So like the idiot that I am I trusted our waitress (and the chef), and ordered fruit-ice for everyone.   Desert came and my kids tasted their sherbert and then half a spoon more and the coughing started.  It was as though their throats were itchy, they kept coughing and making this throat cleaning like sound.  They were also nauseous.  I called our waitress and asked her if she had really read the label and she said she was sure it was all OK.  I paid and we left right away.  I wanted to get the kids home or to the ER to make sure they were OK.

In the car things got worse quickly.  I called the restaurant while driving and doing my best to calm down my 7 year old; he kept coughing, crying and asking me “are we going to die mama, are we?”  At this point I am trying to keep calm but feel like my body is on fire with fear and panic.  I am frightened for my kids and I am angry, both with myself for being such a fool and with the staff at the restaurant for their carelessness.  In the midst of this mayhem I explain the guy on the phone who I am and ask him to get the sherbet container and read the ingredients to me.  After a few beats he starts reading and the 2nd (or may be 3rd) ingredient on the container is milk fat!  Milk fat!!!   Milk fat = dairy.  So easy, so simple, so unbelievable.  I was in shock, I hung up so that I could focus on driving and get some help.

As I said it has been a while and I can write about this in a somewhat calm manner.  Kids are OK and I will spare you the details about the aftermath.  I did call the restaurant and talked to the manager/owner a few days later.  I did not raise my voice, I was not rude, I did not request a refund.  I asked them, pleaded with them, to educate their staff and to take the necessary precautions so that what happened to my kids does not happen to others.  The gentleman on the phone was mostly quiet.  He did not have much to contribute other than a brief apology and a comment about how they had talked to  their staff so that this would not happen again.  He asked how the kids were and I could hear the relief in his voice when I told him that they were OK (problem avoided, they are not dead, yey).  I was not reassured.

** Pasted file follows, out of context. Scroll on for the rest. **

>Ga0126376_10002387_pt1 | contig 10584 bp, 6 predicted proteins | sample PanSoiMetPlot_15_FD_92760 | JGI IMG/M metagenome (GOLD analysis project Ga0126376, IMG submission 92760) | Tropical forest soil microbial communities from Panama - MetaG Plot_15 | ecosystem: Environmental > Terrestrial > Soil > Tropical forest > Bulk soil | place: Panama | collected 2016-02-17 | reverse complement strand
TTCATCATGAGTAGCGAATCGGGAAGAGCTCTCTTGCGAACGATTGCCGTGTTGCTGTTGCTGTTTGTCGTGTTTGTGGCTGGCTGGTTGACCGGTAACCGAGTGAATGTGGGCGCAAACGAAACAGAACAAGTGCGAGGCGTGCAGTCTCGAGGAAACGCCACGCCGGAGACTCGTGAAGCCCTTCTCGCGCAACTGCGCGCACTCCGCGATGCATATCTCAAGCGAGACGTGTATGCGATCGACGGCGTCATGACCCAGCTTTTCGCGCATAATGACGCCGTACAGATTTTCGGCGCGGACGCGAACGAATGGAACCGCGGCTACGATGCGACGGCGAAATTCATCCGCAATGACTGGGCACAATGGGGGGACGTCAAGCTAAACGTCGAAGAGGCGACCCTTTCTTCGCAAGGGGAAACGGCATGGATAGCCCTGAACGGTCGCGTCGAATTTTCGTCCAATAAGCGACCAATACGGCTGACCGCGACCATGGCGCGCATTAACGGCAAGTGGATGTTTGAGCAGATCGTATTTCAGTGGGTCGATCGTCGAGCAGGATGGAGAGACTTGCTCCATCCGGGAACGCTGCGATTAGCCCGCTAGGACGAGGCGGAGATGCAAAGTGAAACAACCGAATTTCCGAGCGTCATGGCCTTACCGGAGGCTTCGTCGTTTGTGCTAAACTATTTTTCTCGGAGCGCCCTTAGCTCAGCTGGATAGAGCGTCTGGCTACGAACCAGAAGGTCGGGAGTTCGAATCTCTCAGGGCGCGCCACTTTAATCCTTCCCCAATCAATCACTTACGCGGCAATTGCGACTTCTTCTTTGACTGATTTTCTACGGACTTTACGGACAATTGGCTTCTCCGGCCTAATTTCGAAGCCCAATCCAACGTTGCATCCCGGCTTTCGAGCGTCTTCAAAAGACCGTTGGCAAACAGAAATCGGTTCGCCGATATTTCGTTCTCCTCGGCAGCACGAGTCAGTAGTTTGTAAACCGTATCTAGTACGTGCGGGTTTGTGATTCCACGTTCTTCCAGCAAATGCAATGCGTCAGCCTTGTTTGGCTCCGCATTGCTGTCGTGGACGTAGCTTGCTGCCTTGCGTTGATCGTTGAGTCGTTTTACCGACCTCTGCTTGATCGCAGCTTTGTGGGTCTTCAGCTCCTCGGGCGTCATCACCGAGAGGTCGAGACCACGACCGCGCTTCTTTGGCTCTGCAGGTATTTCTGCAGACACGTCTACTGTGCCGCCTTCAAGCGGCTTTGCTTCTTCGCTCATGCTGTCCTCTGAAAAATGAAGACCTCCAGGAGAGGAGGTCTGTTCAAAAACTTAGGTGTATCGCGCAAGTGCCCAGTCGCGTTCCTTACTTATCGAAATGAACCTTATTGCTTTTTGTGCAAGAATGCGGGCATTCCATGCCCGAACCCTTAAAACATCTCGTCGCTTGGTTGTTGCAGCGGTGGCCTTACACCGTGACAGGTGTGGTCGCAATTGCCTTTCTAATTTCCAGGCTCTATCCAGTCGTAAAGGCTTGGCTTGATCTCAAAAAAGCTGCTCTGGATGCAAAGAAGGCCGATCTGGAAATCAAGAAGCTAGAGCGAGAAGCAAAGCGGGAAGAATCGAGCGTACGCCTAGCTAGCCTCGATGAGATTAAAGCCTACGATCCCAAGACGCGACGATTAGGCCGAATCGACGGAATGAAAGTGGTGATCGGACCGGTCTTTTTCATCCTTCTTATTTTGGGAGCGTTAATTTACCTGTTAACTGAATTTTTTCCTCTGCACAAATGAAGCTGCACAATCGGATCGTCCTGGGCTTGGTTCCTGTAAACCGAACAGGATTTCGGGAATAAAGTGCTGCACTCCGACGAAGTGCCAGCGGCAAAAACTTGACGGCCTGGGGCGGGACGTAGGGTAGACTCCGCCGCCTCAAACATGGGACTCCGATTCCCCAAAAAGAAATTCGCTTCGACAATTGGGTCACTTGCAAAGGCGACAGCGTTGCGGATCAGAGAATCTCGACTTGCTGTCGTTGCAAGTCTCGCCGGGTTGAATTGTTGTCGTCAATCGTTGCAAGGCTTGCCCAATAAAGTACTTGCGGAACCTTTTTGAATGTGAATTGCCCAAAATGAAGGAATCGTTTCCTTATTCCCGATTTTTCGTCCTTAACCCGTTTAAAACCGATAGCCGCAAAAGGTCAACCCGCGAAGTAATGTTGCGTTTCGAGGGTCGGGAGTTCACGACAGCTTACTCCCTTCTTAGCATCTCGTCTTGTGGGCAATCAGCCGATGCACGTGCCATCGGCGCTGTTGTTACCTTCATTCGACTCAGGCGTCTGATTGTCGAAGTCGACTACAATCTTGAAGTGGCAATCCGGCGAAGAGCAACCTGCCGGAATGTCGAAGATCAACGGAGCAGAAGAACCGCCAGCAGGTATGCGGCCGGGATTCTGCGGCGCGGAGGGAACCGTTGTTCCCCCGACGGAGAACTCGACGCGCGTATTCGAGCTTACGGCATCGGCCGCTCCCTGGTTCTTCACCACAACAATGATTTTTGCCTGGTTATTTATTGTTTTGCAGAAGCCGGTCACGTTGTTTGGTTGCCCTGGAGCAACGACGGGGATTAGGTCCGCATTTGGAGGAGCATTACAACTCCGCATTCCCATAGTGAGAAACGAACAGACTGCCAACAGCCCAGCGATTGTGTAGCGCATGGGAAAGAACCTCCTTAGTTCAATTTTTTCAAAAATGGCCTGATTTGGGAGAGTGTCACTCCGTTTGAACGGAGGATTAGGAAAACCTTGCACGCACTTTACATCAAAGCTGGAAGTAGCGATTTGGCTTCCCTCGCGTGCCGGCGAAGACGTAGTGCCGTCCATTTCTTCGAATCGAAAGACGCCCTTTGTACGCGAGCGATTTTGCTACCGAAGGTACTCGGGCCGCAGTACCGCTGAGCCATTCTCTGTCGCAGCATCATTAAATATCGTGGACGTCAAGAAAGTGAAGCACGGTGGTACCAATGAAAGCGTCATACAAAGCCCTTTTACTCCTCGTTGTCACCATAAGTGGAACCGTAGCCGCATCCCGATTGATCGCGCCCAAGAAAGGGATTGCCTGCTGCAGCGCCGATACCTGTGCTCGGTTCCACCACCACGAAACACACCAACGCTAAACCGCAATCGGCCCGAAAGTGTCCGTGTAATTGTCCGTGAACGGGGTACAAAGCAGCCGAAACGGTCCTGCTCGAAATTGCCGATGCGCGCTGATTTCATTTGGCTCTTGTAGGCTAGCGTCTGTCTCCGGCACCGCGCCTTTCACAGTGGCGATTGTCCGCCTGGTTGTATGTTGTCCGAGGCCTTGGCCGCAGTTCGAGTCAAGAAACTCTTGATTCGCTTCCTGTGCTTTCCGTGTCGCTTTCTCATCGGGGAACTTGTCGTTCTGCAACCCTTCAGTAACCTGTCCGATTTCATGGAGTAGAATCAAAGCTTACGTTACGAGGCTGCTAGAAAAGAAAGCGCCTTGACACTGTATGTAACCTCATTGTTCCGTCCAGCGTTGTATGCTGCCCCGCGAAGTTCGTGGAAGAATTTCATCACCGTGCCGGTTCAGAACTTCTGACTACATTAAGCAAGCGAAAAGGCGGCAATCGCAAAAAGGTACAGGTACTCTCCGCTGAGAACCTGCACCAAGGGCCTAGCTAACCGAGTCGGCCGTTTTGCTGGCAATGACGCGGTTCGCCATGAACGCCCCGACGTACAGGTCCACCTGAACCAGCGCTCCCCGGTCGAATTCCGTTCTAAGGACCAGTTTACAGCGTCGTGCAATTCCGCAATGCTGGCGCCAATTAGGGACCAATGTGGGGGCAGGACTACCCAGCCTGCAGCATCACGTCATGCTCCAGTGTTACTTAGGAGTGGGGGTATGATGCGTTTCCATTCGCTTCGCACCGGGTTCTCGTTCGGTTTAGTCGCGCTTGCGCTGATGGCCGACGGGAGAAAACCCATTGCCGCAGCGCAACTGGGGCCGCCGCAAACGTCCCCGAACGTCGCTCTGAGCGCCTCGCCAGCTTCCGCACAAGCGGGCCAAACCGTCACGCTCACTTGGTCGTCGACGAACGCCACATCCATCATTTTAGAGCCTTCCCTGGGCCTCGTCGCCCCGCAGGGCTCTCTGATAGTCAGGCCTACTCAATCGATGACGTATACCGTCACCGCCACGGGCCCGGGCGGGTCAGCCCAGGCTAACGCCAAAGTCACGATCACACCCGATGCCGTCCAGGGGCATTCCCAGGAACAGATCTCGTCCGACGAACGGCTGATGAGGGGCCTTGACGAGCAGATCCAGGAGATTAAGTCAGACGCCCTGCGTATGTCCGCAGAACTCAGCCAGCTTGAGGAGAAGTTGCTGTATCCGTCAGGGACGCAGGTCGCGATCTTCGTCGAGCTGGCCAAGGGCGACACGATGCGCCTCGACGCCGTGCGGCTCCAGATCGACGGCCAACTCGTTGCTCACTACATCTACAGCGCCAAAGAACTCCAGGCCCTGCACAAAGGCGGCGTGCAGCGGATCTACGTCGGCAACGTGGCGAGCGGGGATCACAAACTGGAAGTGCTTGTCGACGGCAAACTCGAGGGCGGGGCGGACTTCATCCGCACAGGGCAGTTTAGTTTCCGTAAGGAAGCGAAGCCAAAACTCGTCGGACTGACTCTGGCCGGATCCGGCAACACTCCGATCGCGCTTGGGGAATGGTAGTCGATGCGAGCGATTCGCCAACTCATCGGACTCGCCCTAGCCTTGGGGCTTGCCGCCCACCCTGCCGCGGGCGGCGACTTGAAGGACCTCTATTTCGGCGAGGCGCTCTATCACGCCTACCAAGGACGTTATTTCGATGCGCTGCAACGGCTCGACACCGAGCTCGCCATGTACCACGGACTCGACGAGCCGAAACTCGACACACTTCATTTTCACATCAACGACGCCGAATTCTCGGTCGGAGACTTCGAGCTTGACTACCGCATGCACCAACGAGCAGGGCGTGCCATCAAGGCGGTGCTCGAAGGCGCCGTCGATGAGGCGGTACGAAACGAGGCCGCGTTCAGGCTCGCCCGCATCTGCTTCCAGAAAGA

We will not be going there again as I don’t believe that the restaurant did much to train their staff on how to properly read food labels and/or how to work with people with allergies (this is what I believe and I admit I am biased).  Maybe I expect too much and we should not take the kids out for food.  I know that I will be asking a lot of questions the next time we take them somewhere and I will ask for ‘the container’ so that I can read the ingredients list myself.  I will be “that crazy mom” and I welcome the title.

Thank you for listening.

A Unique & Beautiful New Yarn from Habu

As a yarn buyer I have to be careful not to allow my likes and dislikes get in the way of our process of yarn selection so that we can have a wide range of fiber and yarns.  This becomes difficult when I am shown ribbon like yarns or yarns with a paper/linen like texture.  And that was my first reaction to Habu’s Root Sizing Silk, a 100% silk made of multiple strands of silk put together flat/parallel with a vegetable root coating to protect the fiber while being worked.  My reaction quickly disappeared when Takako (owner of Habu), showed me a scarf knitted with this yarn, which after its first wash turned into a beautiful silk scarf – exactly like you would expect from silk fiber – with a soft and smooth feel next to skin and a lovely drape.

Habu Root Sizing Silk in Deep Gold

The coating is Konnyaku, a vegetable root, which holds the fibers together and protects the silk fiber giving it a ribbon like look.  When we worked with Root Sizing Silk it felt something like working with a paper-linen-ribbon yarn that is somewhat stiff and may be a little crunchy-like. But the real surprise for this yarn comes after it has been – gently – washed in warm water with mild soap. This is when the sizing washes out and the yarn becomes soft, feels great next to skin, and drapes beautifully.

Habu Root Sizing Silk in Mossy Bronze       Habu Root Sizing Silk in Smokey Plum-Purple       Habu Root Sizing Silk Orchid

Root Sizing Silk has a beautiful sheen, comes in rich colors with depth, and once washed it morphs into something different and even more so unique and lovely.  This silk also works perfectly as a warp yarn.  We wanted to share Root Sizing Silk with you as part of a series of new yarns we will be listing from Habu within the next week.